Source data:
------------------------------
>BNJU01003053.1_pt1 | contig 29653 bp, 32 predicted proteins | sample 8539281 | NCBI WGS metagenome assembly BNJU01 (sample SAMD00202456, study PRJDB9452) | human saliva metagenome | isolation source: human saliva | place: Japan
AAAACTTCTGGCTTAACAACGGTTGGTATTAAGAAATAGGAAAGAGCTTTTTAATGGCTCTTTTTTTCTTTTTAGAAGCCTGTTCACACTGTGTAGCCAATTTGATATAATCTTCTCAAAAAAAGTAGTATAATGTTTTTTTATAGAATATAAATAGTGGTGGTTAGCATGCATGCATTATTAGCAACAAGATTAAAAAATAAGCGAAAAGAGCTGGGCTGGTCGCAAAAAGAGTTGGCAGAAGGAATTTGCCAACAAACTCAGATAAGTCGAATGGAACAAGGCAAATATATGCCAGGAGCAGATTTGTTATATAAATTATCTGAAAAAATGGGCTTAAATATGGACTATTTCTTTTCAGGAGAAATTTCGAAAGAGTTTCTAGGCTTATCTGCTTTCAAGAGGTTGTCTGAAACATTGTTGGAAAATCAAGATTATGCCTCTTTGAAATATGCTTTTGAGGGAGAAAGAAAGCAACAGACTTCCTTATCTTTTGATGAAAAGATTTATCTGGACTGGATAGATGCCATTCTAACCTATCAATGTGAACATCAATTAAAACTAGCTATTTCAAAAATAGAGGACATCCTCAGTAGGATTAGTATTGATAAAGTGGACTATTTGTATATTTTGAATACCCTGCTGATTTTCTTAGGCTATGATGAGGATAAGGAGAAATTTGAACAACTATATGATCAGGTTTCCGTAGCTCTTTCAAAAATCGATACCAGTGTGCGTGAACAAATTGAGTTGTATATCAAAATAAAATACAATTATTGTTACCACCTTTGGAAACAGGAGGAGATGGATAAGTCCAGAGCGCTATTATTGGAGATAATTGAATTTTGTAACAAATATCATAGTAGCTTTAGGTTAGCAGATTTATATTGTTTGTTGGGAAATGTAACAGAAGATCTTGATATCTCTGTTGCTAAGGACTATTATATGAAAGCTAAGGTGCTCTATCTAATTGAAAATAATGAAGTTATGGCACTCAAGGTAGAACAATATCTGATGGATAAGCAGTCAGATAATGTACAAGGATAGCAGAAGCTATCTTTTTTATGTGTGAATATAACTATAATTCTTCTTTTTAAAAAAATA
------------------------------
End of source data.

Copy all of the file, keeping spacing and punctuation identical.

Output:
>BNJU01003053.1_pt1 | contig 29653 bp, 32 predicted proteins | sample 8539281 | NCBI WGS metagenome assembly BNJU01 (sample SAMD00202456, study PRJDB9452) | human saliva metagenome | isolation source: human saliva | place: Japan
AAAACTTCTGGCTTAACAACGGTTGGTATTAAGAAATAGGAAAGAGCTTTTTAATGGCTCTTTTTTTCTTTTTAGAAGCCTGTTCACACTGTGTAGCCAATTTGATATAATCTTCTCAAAAAAAGTAGTATAATGTTTTTTTATAGAATATAAATAGTGGTGGTTAGCATGCATGCATTATTAGCAACAAGATTAAAAAATAAGCGAAAAGAGCTGGGCTGGTCGCAAAAAGAGTTGGCAGAAGGAATTTGCCAACAAACTCAGATAAGTCGAATGGAACAAGGCAAATATATGCCAGGAGCAGATTTGTTATATAAATTATCTGAAAAAATGGGCTTAAATATGGACTATTTCTTTTCAGGAGAAATTTCGAAAGAGTTTCTAGGCTTATCTGCTTTCAAGAGGTTGTCTGAAACATTGTTGGAAAATCAAGATTATGCCTCTTTGAAATATGCTTTTGAGGGAGAAAGAAAGCAACAGACTTCCTTATCTTTTGATGAAAAGATTTATCTGGACTGGATAGATGCCATTCTAACCTATCAATGTGAACATCAATTAAAACTAGCTATTTCAAAAATAGAGGACATCCTCAGTAGGATTAGTATTGATAAAGTGGACTATTTGTATATTTTGAATACCCTGCTGATTTTCTTAGGCTATGATGAGGATAAGGAGAAATTTGAACAACTATATGATCAGGTTTCCGTAGCTCTTTCAAAAATCGATACCAGTGTGCGTGAACAAATTGAGTTGTATATCAAAATAAAATACAATTATTGTTACCACCTTTGGAAACAGGAGGAGATGGATAAGTCCAGAGCGCTATTATTGGAGATAATTGAATTTTGTAACAAATATCATAGTAGCTTTAGGTTAGCAGATTTATATTGTTTGTTGGGAAATGTAACAGAAGATCTTGATATCTCTGTTGCTAAGGACTATTATATGAAAGCTAAGGTGCTCTATCTAATTGAAAATAATGAAGTTATGGCACTCAAGGTAGAACAATATCTGATGGATAAGCAGTCAGATAATGTACAAGGATAGCAGAAGCTATCTTTTTTATGTGTGAATATAACTATAATTCTTCTTTTTAAAAAAATA